The “Memory: Past Meets Present” exhibit is part of the Portal to Current Research that showcases local scientific research and its impact. The exhibit is open now through March 5, 2017.
“We are excited to be a part of this exhibit,” says Dr. Beth Buffalo, Chief Investigator with the Division of Neuroscience at the Washington National Primate Research Center. “This is a great opportunity to teach the public about our efforts to detect early warning signs of Alzheimer’s disease in healthy human patients.”
The Buffalo lab uses nonhuman primate research to track the combination of eye movements and the firing of neurons in the hippocampus to predict memory performance. In the lab, monkeys play a video game that has special software to track eye movement as the monkey navigates a virtual world in search of bananas. When the monkey finds a banana, the system provides a treat to the research subject. Treats are normally a special recipe of various fruit sauces. A map of the virtual world correlates to specific neurons in the patient’s hippocampus region of the brain.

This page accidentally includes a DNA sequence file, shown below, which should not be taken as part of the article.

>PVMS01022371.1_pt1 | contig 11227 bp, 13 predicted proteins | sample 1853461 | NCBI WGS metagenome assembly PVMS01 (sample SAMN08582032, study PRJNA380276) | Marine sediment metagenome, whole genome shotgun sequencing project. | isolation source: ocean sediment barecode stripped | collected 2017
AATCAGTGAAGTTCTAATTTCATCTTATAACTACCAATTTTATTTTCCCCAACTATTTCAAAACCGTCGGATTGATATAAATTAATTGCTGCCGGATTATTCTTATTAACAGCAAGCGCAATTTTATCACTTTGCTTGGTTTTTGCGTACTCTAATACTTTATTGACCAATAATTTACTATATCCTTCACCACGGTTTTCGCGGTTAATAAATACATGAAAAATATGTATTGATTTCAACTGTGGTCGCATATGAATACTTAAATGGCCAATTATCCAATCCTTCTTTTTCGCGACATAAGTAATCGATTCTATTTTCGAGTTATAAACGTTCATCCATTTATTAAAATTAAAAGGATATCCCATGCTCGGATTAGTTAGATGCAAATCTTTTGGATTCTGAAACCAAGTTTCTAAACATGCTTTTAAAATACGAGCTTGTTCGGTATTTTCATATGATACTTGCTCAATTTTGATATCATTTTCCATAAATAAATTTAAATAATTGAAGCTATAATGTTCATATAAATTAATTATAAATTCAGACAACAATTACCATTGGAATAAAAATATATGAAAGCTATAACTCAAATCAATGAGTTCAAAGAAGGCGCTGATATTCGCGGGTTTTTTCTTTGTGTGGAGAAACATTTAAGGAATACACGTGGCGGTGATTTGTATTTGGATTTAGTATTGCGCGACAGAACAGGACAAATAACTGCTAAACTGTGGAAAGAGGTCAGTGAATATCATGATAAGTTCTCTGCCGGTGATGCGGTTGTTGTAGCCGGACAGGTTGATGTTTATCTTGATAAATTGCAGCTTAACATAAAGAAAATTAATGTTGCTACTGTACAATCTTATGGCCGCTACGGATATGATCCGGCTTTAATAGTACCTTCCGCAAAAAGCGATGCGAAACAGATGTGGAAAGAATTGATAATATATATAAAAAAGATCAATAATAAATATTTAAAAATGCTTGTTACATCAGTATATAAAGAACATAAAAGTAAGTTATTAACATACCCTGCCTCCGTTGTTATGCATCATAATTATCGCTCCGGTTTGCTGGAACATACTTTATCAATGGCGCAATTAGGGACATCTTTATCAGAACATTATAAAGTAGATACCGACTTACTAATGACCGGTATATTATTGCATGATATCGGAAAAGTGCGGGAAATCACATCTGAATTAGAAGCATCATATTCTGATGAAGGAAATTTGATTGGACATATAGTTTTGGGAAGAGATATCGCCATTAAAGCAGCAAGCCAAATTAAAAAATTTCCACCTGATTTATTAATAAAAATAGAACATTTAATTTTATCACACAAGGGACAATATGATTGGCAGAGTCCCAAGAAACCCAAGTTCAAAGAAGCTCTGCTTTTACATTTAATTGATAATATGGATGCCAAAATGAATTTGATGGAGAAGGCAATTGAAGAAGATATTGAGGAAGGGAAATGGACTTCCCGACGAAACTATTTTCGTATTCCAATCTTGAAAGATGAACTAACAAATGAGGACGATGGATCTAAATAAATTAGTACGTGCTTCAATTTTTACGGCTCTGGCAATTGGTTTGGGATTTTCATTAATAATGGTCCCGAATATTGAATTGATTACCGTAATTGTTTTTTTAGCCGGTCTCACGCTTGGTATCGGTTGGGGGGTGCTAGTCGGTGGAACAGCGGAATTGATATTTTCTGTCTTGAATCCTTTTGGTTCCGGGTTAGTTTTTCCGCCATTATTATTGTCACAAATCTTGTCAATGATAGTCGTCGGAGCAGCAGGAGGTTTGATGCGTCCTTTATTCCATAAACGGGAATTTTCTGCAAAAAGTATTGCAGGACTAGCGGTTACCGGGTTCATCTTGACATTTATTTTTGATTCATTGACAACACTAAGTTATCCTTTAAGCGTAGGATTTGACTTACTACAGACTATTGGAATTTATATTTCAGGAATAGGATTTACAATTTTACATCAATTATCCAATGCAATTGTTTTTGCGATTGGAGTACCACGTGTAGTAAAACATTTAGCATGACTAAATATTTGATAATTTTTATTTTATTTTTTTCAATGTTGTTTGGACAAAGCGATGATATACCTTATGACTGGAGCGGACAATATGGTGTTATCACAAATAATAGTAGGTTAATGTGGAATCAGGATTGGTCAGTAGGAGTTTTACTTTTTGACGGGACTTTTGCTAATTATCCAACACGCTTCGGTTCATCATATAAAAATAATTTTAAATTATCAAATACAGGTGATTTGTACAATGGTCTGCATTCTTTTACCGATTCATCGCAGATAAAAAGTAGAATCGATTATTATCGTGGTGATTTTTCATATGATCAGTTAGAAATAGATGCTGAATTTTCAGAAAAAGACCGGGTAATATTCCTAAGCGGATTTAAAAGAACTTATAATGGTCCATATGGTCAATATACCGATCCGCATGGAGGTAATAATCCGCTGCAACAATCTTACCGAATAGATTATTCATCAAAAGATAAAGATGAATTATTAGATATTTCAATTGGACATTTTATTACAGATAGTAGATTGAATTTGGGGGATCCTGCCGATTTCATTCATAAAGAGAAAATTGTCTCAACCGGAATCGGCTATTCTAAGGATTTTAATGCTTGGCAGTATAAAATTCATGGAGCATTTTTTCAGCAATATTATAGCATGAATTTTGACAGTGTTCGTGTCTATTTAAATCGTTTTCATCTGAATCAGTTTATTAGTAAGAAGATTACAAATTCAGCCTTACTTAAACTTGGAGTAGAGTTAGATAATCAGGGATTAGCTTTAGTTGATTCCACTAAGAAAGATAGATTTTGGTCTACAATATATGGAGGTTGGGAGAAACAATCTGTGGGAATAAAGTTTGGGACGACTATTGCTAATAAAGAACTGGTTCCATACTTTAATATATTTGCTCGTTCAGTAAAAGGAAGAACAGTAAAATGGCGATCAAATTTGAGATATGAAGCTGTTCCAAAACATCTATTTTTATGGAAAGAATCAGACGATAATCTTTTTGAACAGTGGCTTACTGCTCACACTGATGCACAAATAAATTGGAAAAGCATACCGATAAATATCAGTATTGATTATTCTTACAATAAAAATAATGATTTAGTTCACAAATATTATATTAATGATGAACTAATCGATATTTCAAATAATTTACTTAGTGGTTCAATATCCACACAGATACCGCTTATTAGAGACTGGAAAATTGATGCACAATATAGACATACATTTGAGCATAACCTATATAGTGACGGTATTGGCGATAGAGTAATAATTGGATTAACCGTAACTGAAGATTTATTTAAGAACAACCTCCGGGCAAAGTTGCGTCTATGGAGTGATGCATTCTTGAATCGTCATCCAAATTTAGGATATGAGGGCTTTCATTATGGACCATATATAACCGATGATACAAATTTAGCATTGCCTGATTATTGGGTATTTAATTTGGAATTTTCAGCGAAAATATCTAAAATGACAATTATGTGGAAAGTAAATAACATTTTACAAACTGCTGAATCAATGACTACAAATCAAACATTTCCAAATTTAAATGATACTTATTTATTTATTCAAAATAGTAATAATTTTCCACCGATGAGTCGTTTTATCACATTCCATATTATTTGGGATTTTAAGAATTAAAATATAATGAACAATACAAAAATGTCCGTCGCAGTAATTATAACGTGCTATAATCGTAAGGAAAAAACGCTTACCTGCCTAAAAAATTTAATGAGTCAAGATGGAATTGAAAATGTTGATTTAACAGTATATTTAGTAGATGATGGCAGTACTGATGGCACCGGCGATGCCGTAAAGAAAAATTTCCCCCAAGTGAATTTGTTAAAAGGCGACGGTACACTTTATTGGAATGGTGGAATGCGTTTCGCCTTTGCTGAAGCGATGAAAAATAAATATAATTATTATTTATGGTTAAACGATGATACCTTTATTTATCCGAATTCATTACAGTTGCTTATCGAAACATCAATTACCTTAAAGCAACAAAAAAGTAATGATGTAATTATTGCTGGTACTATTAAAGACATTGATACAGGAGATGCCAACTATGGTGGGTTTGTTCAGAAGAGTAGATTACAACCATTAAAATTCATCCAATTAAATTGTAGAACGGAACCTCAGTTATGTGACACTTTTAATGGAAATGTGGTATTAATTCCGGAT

The exhibit allows visitors to learn about this virtual built-in GPS system that human and nonhuman primates share. While playing the game, you’ll discover what information is stored in our brains while foraging for food in a virtual forest.
Buffalo Lab graduate student, Seth Konig, will give a public lecture titled “The Neuroscience of Memory: Why We Forget Some Things but Remember Others” at the Pacific Science Center on November 1 at 7 p.m. Admission is $5.
Visit www.pacificsciencecenter.org/lectures for more information.
This exhibit series is funded by a grant from the Paul G. Allen Family Foundation. Learn more by visiting www.pacificsciencecenter.org.